Gino Strada (b. Luigi Strada April 21, 1948 in Sesto San Giovanni, Province of Milan) is an Italian war surgeon and founder of the UN-recognized Italian NGO Emergency. Emergency has operated in thirteen war-torn countries, including Iraq, Afghanistan, Sudan, Sierra Leone, Cambodia, and the Central African Republic.
I am not a pacifist. I'm against war.— Gino Strada, interviewed at "Che tempo che fa" (a popular Italian TV show)
Dr. Strada graduated in medicine and trauma surgery from the University of Milan in 1978. During most of the 1980s, Dr. Strada was a practicing heart-lung transplant surgeon working in the United States at Stanford and Pittsburgh Universities, as well as Harefield Hospital, UK and Groote Schuur Hospital in Cape Town South Africa. In, 1988, Dr. Strada redirected his experience as a hospital surgeon to trauma surgery and the care of war victims. From 1989-1994, he worked with the International Committee of the Red Cross (ICRC) in the conflict zones of Pakistan, Ethiopia, Peru, Afghanistan, Somalia and Bosnia.
That field experience motivated Dr. Strada and a group of colleagues to establish Emergency as a "small, agile, highly specialized" humanitarian medical organization in 1994, with its headquarters in Milan, Italy. Since the end of 2010 Emergency has provided medical services to more than 4,420,000 patients.
In addition to his career as a war surgeon, Dr. Strada is a widely published author. In May 1996, Dr. Strada was the author of the Scientific American cover story, "The Horror of Landmines". He is also the prize winning author of Green Parrots, A War Surgeon’s Diary and Buskashi, A Journey Inside War,. His work was the subject of an award winning documentary “Jung in the Land of the Mujaheedin” and a PBS Point of View, “Afghanistan 1380”.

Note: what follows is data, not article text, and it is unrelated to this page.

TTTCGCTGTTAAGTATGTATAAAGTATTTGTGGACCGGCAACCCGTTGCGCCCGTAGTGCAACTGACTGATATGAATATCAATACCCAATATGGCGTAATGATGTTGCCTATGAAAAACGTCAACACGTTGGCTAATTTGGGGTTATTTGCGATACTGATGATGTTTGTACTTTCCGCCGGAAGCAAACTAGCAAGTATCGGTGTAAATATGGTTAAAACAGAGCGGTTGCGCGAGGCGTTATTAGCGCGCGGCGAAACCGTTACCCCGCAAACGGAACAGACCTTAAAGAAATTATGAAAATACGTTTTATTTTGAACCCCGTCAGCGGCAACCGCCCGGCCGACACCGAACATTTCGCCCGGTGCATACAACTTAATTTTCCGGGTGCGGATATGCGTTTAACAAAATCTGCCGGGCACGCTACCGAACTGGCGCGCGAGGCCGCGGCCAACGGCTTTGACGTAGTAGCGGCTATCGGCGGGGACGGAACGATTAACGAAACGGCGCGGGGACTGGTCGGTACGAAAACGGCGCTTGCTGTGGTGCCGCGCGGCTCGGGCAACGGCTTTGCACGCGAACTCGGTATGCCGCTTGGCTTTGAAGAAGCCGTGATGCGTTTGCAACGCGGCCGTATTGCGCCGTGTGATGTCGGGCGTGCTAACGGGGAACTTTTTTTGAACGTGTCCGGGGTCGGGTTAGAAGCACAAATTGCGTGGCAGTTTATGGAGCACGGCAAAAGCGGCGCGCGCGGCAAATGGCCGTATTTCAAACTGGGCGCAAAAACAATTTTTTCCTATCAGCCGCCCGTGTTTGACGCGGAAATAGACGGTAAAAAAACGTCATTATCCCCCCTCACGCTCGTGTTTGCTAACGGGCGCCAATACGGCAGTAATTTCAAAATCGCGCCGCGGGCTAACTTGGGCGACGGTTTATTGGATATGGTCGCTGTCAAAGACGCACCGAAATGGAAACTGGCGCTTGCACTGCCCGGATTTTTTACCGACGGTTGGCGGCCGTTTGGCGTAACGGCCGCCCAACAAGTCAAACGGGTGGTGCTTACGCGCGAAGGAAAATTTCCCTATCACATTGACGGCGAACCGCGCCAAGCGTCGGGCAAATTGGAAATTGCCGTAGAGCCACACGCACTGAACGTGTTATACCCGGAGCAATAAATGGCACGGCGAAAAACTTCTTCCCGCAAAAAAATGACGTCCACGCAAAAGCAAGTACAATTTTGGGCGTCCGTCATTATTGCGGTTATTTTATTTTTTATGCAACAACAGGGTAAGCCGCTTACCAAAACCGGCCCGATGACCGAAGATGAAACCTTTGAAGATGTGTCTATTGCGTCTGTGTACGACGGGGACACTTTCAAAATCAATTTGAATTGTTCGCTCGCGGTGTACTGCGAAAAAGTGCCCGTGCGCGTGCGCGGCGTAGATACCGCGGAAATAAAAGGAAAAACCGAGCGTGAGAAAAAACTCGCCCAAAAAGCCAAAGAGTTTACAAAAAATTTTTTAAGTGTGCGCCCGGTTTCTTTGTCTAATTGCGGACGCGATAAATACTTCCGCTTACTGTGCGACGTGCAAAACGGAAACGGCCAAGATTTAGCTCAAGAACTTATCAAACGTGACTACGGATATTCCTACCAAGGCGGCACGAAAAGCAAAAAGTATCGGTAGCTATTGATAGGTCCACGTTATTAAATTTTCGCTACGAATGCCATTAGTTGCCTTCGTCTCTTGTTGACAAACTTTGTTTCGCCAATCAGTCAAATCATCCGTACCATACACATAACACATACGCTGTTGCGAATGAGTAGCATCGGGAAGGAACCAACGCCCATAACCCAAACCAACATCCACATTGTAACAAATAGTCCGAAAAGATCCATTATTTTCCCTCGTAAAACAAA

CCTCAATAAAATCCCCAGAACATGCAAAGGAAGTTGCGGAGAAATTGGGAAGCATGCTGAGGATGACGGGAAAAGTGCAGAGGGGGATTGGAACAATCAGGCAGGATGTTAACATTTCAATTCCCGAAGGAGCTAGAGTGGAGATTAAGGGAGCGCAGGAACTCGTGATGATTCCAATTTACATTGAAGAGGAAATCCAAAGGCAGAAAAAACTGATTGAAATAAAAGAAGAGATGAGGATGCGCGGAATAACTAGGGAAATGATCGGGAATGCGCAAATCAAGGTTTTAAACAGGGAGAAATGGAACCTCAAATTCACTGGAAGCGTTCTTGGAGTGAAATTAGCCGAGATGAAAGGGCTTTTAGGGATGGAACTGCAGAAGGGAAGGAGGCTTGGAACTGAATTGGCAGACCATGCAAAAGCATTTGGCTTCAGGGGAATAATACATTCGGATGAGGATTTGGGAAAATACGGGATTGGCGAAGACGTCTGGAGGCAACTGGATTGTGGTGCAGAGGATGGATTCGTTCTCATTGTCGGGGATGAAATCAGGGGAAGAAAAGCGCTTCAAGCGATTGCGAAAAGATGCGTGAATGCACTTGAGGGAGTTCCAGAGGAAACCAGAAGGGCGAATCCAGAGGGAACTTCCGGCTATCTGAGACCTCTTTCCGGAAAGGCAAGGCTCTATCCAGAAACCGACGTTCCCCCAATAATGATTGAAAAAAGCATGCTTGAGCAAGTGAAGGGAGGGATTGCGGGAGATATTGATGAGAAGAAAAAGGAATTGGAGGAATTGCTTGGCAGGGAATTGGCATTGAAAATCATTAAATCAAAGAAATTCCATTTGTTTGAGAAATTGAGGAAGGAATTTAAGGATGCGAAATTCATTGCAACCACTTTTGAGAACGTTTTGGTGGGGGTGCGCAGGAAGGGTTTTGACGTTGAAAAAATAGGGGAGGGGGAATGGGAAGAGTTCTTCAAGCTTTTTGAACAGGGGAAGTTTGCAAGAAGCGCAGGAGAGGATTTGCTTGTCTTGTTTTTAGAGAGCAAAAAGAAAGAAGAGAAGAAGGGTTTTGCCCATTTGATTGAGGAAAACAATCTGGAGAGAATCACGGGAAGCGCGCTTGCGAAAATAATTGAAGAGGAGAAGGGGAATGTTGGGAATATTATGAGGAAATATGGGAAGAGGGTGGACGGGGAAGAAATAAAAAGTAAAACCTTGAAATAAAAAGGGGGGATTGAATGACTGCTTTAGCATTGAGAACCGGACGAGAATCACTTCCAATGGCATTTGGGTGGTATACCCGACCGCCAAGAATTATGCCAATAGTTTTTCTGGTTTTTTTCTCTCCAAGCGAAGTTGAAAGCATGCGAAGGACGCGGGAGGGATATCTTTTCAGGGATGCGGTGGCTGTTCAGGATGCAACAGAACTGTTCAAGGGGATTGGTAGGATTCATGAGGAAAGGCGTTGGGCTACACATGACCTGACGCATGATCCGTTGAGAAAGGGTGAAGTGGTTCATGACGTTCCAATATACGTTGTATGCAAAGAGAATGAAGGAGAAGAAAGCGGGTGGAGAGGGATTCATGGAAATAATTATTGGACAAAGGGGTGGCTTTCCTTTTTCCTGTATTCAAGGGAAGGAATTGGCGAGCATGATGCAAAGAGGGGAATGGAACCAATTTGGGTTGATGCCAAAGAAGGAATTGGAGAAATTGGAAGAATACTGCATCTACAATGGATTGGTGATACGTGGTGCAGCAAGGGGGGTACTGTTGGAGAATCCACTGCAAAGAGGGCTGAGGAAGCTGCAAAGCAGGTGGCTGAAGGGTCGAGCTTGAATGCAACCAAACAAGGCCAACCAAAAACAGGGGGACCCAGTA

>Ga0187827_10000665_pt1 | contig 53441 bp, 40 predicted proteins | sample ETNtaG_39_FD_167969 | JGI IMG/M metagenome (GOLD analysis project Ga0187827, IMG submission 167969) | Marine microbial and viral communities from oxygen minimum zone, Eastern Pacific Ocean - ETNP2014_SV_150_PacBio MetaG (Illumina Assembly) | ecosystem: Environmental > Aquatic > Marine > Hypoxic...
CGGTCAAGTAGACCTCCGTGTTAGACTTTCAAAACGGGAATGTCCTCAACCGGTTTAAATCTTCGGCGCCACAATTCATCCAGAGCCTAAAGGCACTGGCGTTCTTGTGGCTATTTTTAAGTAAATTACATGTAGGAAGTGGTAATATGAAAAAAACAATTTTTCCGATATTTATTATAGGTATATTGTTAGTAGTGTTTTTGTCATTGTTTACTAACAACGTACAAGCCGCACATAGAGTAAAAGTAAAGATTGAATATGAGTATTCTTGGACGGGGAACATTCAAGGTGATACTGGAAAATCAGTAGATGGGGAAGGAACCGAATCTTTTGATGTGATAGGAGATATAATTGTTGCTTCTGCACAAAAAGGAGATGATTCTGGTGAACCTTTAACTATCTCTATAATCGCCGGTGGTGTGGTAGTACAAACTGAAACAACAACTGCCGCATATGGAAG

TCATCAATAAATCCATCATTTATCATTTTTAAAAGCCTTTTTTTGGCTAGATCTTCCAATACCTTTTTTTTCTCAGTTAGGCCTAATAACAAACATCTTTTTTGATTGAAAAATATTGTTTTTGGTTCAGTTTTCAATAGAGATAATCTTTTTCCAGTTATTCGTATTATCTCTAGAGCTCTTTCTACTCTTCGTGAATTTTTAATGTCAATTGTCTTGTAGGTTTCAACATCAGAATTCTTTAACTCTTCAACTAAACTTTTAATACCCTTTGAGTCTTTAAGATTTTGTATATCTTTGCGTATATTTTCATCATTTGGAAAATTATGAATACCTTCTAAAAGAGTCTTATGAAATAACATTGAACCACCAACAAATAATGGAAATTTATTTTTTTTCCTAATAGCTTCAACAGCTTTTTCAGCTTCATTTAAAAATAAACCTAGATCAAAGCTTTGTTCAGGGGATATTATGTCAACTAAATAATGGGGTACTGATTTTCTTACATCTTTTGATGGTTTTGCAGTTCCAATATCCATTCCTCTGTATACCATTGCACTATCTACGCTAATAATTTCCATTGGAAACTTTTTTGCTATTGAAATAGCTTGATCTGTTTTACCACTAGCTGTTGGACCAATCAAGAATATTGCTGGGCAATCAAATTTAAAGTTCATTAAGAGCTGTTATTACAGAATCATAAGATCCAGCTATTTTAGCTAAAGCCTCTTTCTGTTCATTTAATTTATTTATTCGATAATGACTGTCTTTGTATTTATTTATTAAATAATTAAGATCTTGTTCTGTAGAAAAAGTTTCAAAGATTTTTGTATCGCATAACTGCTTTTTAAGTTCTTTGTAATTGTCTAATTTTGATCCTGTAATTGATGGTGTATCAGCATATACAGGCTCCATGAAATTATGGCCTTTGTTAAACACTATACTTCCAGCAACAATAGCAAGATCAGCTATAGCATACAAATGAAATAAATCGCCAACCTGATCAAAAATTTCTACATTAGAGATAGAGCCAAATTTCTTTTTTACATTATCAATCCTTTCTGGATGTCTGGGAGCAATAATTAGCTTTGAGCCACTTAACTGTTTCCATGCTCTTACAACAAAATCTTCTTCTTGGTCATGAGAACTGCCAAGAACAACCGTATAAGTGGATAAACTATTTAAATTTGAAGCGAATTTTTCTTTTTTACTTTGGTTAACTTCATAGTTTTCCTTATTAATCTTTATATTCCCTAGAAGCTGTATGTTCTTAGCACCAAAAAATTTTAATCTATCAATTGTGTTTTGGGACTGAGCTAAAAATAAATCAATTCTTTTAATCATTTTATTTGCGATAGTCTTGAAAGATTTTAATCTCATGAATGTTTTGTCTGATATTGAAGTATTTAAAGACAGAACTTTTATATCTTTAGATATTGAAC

Emergency claims that it helps civilian victims of war without being hindered by bureaucracy. In 1996, it opened its first hospital in Iraqi Kurdistan. Today, Emergency operates eight hospitals in areas of conflict, including a surgical hospital in Freetown, Sierra Leone, and a hospital in Lashkar Gah, Afghanistan. Fifty four "First Aid Posts-Health Care Centers", located in heavily mined areas or close to the front lines, are connected to the Emergency hospitals' network.
On 1 September 2009, his wife Teresa Sarti died in Milan. She was co-founder with her husband of Emergency and president of the organization.
In Italy, Gino Strada has taken increasingly critical positions against the Italian governments led by Romano Prodi first, and by Silvio Berlusconi in the most recent years, because of their perceived shortcomings. Most of the grievances are related to the Italian support of the UN sanctioned-NATO led intervention in Afghanistan against the former Taliban regime (see War in Afghanistan (2001-present)). These actions are perceived by Gino Strada and its organization as an act of war against the Afghan people in open violation of the letter and spirit of the Constitution of Italy.
- Gino Strada, Pappagalli verdi: cronache di un chirurgo di guerra, 2000, ISBN 88-07-17032-9
- Gino Strada, Buskashi. Viaggio dentro la guerra (A Journey inside war), 2003, ISBN 88-07-17069-8.
- Gino Strada, Howard Zinn Green Parrots. A war surgeon's diary, 2004, ISBN 88-8158-524-3.
- Gino Strada, Howard Zinn Just war, 2005, ISBN 88-8158-572-3.
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